There was quite a bit of hoopla surrounding Francesca’s death—including mobster ties.  Would you share a little about that?

It’s barely been three months. I think we’re all still recovering from that explosive reveal. I’m grateful that Emma has taken the news so well. It’s not every day that your mother comes back from the dead. If I had known my wife was part of a mob family, I might have thought twice before asking her to marry me. I always knew those Castiglianos were trouble, but I couldn’t have predicted this outcome. We lost a family member in that mob war last summer. It doesn’t matter who did what, death is never easy. After it happened, I spent days with my daughter, ensuring she recovered from being kidnapped by that crazed villain. It’s only now that I see shades of my daughter returning back to her innocent youth.

What has been the most precious or special moment in your life?

Definitely the day Emma was born. After her, I think reconnecting with my family after a decade’s absence. We kept in touch and visited once a year, but it never felt the same. It’s taken a few months, but I now feel like we’re ready to trust one another again. It’s not like anything major happened to separate us … just that family is incredibly important. Sometimes you don’t realize something until you almost lose it.

What’s your greatest achievement?

If we’re speaking outside of family events, I think accomplishing so much in such a short-time period. I’ve worked in Hollywood, become a professor who specializes in film studies, joined the team to convert Braxton from a college to a university, and solved seven murders. I couldn’t choose between any of those, but being able to balance all of it together and raise my daughter, now that’s something to be proud of. I never put that all together until just now. Thank you for making me see it was such an achievement.

Do you have any regrets—about anything?

Grandpop Michael always told me not to regret the things I’ve done. Every action has consequences, and if you change even the slightest, the ripple effect is beyond anyone’s understanding. That said, if I could change a few things about the past, I’d probably try to stop Gabriel from leaving Braxton years ago. Too much happened to our family that changed the landscape of our future. I’m glad to have him back, but we lost more than five years of being brothers. That’s a lot of time, especially when we were once so close.

What floats your boat?

Are we talking literally or figuratively? I don’t own a boat, so I’m assuming you mean figuratively. That’s easy. Desserts. I will do anything for dessert. I can’t help it. I have uncontrollable cravings, and since it’s not caused any problems with my health, I will continue to devour any and all desserts. I have noticed my workouts need to happen more frequently, and I am occasionally defying the limits of gravity with my clothing. If for any reason my health or the size of my pants were to change, I’d cut back. I love having a racing horse for a metabolism. Until that time things change, my boat floats to desserts. Got anything new for me to try?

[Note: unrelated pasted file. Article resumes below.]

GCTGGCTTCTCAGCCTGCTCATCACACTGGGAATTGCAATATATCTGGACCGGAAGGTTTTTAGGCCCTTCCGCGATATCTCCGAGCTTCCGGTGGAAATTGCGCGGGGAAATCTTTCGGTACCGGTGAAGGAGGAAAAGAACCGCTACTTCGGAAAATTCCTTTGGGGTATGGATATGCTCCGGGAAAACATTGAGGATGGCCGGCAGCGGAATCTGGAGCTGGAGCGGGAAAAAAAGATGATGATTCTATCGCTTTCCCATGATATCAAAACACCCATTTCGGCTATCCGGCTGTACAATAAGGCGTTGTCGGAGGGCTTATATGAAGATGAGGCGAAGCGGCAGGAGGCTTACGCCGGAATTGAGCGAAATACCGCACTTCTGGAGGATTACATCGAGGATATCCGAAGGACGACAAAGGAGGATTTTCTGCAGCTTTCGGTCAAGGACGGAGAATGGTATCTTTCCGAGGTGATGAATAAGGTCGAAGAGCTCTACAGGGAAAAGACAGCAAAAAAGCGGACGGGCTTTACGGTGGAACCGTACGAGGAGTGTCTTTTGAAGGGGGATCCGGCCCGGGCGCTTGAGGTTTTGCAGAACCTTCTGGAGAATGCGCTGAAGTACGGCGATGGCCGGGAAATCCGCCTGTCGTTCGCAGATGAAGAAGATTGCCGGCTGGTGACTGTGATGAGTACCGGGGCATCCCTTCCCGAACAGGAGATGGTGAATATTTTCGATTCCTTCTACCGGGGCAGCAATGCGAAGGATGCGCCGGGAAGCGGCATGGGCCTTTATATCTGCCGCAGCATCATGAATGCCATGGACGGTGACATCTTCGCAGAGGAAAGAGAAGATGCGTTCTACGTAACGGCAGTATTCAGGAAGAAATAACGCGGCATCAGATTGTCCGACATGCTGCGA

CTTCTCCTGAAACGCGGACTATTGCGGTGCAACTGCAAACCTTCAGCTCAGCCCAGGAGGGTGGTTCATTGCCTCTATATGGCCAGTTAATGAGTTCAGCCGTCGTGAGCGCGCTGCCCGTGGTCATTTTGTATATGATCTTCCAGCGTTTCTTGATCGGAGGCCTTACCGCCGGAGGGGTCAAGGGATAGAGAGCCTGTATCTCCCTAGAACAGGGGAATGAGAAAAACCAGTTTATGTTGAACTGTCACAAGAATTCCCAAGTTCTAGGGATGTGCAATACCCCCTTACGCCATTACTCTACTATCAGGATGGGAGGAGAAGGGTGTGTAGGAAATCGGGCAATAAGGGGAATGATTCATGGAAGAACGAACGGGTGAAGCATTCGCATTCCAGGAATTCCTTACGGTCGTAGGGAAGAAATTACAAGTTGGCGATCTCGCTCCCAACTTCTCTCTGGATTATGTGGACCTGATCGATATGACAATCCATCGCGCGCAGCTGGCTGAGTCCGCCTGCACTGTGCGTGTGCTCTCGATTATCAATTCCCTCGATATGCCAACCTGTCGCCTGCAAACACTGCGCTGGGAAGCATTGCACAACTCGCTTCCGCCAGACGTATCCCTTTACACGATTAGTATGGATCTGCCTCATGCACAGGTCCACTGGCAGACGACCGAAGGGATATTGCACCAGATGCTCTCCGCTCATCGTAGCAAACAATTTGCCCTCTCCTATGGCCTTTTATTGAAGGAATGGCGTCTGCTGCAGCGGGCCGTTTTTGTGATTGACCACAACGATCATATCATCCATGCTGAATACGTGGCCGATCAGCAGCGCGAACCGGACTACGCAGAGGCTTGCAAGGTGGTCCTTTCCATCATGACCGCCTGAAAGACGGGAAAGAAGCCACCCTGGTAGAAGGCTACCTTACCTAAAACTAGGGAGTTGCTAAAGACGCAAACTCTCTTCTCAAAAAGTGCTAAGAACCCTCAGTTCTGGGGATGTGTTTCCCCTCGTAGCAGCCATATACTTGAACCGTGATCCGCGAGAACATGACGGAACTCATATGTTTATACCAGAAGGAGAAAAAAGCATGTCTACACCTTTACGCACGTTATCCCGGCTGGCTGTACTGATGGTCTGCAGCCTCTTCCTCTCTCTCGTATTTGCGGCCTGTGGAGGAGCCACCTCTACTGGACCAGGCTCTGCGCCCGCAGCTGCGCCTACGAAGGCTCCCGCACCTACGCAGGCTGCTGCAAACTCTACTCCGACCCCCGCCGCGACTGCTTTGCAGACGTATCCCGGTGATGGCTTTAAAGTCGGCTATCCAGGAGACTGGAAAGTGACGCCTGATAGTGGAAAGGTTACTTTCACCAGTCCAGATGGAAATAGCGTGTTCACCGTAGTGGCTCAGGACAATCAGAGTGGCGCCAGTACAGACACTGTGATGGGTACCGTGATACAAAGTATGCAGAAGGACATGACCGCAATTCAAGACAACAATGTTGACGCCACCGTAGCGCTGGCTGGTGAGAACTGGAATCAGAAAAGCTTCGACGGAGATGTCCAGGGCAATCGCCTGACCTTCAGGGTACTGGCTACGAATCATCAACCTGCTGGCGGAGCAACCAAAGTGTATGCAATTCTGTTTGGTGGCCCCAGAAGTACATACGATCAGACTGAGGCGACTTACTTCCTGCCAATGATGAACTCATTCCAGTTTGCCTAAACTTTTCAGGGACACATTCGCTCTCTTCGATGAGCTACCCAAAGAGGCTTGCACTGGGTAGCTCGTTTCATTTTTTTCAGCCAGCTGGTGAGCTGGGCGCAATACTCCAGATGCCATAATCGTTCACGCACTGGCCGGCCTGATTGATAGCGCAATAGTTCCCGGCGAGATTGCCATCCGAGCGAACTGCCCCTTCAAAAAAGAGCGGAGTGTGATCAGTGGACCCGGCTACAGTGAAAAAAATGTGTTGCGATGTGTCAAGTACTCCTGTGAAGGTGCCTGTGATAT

<LOL>  I’ll let you know later.  Last question, Kellan: who is your favorite detective?  Why?

If I don’t say April or Connor, am I in trouble? Please let the record show, they are my favorites. If you torture me to say another name, I’d admit to loving Sherlock Holmes. He’s arrogant but clever. People sometimes think I’m a little too sarcastic, but it’s different when you hear me speak. I’m witty and funny and light about it … I’m never mean-spirited, and I often laugh at myself. A few people have written opinions about me (I won’t name names) that I seem banal or pretentious. Nothing could be further from the truth. I just tend to be a little humorous rather than so serious all the time.

Awesome.  Thank you so much for taking the time to visit and share. 

For those of you not familiar with Kellan’s sleuthing, I highly recommend you check out:

♦  Academic Curveball  ♦  Broken Heart Attack  ♦  Flower Power Trip  ♦  Mistaken Identity Crisis  ♦  Haunted House Ghost

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Curious to learn more?  Please visit these two awesome sites: https://jamesjcudney.com and https://thisismytruthnow.com.

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By the by, Kellan’s charming grandmother and go-getting mayor, Nana D, will be here on the 23rd of this month! 

Review & Interview: James J. Cudney and Academic Curveball

Academic Curveball: A Braxton Campus Mystery is the first cozy from James J. Cudney IV (Jay) . . . a big winding curve from suspenseful family dramas Watching Glass Shatter and Father Figure.  While Glass and Father lean toward the poignant and WPJayUseAenthralling, and occasionally dark, Academic successfully captures the feel of a cozy— with subtle humor and the requisite amateur sleuth, quaint settings, curious characters, clues and red herrings.

Jay’s graphic descriptions of Wharton County and Braxton pull us into various locales; we can clearly envision the picturesque campus and dwellings, feel the chilly November air dance across our skin, and experience the ouch-y smack upon accidentally hitting our head on a wooden bedroom beam.  This author has a gift for creating vivid images.

Thirty-something protagonist/narrator Kellan Ayrwick returns to Pennsylvania from California for his crusty father’s retirement from Braxton College.  Leaving his five-year-old daughter Emma with in-laws, he demonstrates the care and concerns of a loving single parent.  It’s easy to like calm and affable Kellan and want to follow his “inadvertent adventures” when a murder occurs.  When his boss requests he remain and cover the dastardly deed for their TV show, he soon discovers that anyone—family and friends included—is a viable suspect.